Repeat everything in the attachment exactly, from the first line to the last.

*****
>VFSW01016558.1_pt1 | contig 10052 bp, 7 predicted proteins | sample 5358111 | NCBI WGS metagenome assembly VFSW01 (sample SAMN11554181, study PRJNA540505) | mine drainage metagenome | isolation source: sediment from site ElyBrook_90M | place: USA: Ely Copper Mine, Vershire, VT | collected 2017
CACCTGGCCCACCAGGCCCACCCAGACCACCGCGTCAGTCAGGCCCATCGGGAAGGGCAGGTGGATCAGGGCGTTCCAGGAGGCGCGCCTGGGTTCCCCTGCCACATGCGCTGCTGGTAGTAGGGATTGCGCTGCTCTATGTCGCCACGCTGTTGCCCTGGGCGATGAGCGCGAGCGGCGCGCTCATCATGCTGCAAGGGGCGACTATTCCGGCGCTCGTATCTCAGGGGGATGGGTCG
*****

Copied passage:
>VFSW01016558.1_pt1 | contig 10052 bp, 7 predicted proteins | sample 5358111 | NCBI WGS metagenome assembly VFSW01 (sample SAMN11554181, study PRJNA540505) | mine drainage metagenome | isolation source: sediment from site ElyBrook_90M | place: USA: Ely Copper Mine, Vershire, VT | collected 2017
CACCTGGCCCACCAGGCCCACCCAGACCACCGCGTCAGTCAGGCCCATCGGGAAGGGCAGGTGGATCAGGGCGTTCCAGGAGGCGCGCCTGGGTTCCCCTGCCACATGCGCTGCTGGTAGTAGGGATTGCGCTGCTCTATGTCGCCACGCTGTTGCCCTGGGCGATGAGCGCGAGCGGCGCGCTCATCATGCTGCAAGGGGCGACTATTCCGGCGCTCGTATCTCAGGGGGATGGGTCG